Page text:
You say this will weaken Hamas, but Hamas is praising this decision and the left-wing in Israel is against it. How does this weaken Hamas if Hamas seems very happy about it? 

This has also been very well received by the PA, by Fatah, by, I think, almost all Palestinians. And our support is explicitly to those moderate forces.

Ismail Haniyeh, the Qatar-based leader of Hamas, delivers a televised speech on May 15, 2024. (Twitter screenshot; used in accordance with Clause 27a of the Copyright Law)

And because it’s popular, I just assume that Hamas is trying to capture some of the support. But this [statehood recognition] is definitely not support [for Hamas] because there’s nothing in this to support anything that Hamas wants, because Hamas wants to destroy Israel and they want the opposite one-state solution of some of the Israeli far right.

So we are trying to reintroduce a real idea of a two-state solution that requires an Israel that can live in peace, but also a Palestinian state. And this has always been our commitment. And at this time, we think this is the right thing to do.

So right now, it’s definitely an anti-Hamas measure.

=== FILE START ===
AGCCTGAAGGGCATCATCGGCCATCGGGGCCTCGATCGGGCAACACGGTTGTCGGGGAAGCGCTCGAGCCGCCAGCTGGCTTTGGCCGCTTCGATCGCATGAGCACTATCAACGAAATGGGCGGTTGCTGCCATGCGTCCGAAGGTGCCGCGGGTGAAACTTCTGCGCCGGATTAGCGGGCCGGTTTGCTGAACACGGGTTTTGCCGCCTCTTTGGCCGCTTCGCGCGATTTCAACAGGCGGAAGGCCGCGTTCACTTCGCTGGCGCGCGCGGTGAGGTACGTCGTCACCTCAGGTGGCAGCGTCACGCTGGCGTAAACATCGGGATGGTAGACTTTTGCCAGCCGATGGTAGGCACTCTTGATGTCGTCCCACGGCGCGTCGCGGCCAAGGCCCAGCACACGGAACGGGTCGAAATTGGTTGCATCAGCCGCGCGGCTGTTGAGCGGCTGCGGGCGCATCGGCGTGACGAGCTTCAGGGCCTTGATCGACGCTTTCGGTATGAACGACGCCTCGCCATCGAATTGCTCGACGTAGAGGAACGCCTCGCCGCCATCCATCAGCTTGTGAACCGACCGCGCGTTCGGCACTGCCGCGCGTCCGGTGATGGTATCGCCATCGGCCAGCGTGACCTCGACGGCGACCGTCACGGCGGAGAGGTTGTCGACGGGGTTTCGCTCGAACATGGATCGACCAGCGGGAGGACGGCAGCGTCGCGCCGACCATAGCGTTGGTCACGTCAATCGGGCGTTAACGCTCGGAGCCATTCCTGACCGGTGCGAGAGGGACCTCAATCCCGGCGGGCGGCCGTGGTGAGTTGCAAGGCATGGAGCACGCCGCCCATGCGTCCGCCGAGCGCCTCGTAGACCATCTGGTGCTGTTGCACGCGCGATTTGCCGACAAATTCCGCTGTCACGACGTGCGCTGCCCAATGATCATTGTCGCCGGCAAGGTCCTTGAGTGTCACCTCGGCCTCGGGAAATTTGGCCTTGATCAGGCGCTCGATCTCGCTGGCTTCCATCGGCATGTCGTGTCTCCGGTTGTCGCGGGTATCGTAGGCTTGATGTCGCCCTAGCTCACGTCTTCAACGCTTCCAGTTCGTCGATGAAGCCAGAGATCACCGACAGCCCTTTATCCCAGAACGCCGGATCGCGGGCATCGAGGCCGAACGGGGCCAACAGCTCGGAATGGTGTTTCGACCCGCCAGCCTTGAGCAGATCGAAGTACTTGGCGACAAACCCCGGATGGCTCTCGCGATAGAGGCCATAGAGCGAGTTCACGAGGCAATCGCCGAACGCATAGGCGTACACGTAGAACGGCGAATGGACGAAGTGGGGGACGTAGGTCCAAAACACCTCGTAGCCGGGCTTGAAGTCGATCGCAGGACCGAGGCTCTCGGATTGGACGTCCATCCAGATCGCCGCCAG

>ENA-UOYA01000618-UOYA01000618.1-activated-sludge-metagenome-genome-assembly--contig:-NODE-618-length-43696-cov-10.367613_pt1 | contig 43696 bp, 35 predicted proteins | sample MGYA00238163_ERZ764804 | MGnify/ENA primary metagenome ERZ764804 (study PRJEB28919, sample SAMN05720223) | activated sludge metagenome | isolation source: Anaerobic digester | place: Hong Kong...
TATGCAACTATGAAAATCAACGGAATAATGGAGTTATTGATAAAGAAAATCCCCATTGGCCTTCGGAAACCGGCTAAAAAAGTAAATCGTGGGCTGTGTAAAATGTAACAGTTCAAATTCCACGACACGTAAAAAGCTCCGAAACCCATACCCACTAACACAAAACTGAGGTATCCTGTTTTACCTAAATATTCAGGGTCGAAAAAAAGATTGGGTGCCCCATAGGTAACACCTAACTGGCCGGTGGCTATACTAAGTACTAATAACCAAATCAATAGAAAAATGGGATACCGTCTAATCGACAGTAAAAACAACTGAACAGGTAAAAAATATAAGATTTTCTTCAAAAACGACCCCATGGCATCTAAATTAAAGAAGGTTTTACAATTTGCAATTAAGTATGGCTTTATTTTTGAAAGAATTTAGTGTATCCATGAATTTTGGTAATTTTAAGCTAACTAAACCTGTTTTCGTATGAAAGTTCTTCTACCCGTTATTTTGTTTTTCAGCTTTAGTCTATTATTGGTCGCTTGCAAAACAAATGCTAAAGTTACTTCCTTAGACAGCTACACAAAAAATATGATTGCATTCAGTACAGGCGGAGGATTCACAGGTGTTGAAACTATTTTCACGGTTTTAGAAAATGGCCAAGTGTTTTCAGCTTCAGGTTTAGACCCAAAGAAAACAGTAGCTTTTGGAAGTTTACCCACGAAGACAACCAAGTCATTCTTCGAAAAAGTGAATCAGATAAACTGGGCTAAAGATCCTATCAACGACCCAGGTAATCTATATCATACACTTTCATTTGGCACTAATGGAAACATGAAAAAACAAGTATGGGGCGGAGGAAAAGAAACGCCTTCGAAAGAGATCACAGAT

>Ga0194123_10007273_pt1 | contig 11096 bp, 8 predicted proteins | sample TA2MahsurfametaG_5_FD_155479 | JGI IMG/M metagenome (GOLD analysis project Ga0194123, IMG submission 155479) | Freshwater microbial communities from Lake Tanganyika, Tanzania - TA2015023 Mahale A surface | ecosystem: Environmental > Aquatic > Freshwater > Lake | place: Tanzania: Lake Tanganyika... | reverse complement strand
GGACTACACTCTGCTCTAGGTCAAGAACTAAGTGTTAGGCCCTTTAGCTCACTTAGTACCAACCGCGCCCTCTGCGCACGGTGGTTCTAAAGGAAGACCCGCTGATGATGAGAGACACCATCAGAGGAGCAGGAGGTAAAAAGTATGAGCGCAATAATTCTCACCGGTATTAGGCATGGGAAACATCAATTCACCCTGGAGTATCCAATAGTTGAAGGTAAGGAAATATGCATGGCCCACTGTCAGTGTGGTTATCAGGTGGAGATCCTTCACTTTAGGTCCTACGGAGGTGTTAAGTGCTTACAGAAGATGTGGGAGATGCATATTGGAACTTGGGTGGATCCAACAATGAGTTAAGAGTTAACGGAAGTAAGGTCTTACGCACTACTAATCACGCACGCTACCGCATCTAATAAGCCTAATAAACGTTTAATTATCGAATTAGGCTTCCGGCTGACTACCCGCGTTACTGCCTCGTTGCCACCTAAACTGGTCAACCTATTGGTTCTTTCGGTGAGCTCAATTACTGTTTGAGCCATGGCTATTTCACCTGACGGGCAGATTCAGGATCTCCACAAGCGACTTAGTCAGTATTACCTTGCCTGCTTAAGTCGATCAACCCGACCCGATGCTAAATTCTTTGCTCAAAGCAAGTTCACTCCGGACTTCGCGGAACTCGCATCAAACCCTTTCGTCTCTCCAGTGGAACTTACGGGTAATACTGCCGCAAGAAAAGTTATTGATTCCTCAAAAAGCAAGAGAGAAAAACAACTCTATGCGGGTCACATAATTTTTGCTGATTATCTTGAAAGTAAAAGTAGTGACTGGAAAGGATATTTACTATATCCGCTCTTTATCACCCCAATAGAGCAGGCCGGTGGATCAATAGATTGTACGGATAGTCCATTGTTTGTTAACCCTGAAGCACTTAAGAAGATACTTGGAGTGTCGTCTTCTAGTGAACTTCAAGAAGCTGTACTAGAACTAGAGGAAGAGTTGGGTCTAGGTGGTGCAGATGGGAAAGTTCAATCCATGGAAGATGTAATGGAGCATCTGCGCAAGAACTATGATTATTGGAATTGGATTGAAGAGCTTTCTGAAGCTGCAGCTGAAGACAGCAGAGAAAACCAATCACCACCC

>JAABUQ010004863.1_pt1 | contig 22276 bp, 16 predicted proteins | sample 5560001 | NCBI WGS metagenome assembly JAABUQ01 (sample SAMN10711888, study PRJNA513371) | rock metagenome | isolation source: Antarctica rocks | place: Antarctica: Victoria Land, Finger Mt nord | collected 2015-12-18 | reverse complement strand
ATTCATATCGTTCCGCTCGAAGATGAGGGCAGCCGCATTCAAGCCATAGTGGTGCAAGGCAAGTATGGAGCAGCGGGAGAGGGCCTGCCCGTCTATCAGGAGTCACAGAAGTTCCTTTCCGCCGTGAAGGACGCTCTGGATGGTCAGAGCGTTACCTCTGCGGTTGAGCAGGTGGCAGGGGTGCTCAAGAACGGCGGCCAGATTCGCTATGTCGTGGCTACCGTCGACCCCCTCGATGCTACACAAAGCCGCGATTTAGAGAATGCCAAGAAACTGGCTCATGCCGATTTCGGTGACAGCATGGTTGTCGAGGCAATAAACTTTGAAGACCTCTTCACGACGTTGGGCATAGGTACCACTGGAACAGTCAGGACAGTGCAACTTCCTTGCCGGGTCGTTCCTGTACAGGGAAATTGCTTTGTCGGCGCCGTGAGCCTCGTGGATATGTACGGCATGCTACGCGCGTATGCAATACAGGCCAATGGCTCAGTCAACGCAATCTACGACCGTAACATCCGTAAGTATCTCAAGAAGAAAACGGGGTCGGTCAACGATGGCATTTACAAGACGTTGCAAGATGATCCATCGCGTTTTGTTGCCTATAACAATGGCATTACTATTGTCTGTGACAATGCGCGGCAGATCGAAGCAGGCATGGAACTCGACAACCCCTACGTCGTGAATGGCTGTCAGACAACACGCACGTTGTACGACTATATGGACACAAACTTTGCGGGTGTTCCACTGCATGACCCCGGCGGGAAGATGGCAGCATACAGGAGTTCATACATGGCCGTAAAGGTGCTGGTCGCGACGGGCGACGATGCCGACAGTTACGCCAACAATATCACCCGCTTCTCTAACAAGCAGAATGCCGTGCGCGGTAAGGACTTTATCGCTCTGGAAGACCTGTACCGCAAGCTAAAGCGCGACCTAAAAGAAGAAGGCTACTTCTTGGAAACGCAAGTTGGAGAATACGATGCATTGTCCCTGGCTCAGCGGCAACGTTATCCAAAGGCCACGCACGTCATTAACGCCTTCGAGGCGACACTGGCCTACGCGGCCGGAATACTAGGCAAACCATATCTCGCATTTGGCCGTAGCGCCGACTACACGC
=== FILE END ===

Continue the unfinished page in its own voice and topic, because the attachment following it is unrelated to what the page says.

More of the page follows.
Hamas might disagree. Your policy on Palestinian recognition is aligned with Russia, is aligned with Iran. It is not aligned with the US, with Canada, France or Germany or Israel. How do you respond to your foreign policy on this issue being aligned with some of your most bitter rivals?

I disagree with that. It’s correct that the US and Canada and Germany have not recognized today and will not do it in the coming weeks either.

US Secretary of State Antony Blinken (L) and Norwegian Foreign Minister Espen Barth Eide speak to the media prior to their meeting on the sidelines of the NATO foreign ministers meeting in Brussels on November 28, 2023. (Saul Loeb/Pool/AFP)

But there are serious, deep agreements among all the Western countries, who mention that the outcome has to be a two-state solution. [US Secretary of State] Blinken repeated this a few days ago in Jerusalem. France is very much there. The UK has actually started to say that maybe we also will recognize, not at the end, but within the process.

So I actually sense that all Western governments — with the exception of Israel, I recognize — are on the path towards a two-state solution.

But we have different views. I mean, some already recognized, ten or so EU countries have done this before. More are coming now.

But this is tactical. The strategic mission is a two-state solution for all of us.

You know, many of us felt that the Oslo process was running out of steam and not much was happening, and maybe a two-state solution would never emerge.

“This is tactical. The strategic mission is a two-state solution for all of us.”

Actually, I think that sense now in G20 and in the UN and in Western circles and the EU and so on, is that it’s actually more necessary than ever before.

Do you support the goal of Israel eliminating Hamas militarily? Because I did not hear you say that when you were outlining what you do support.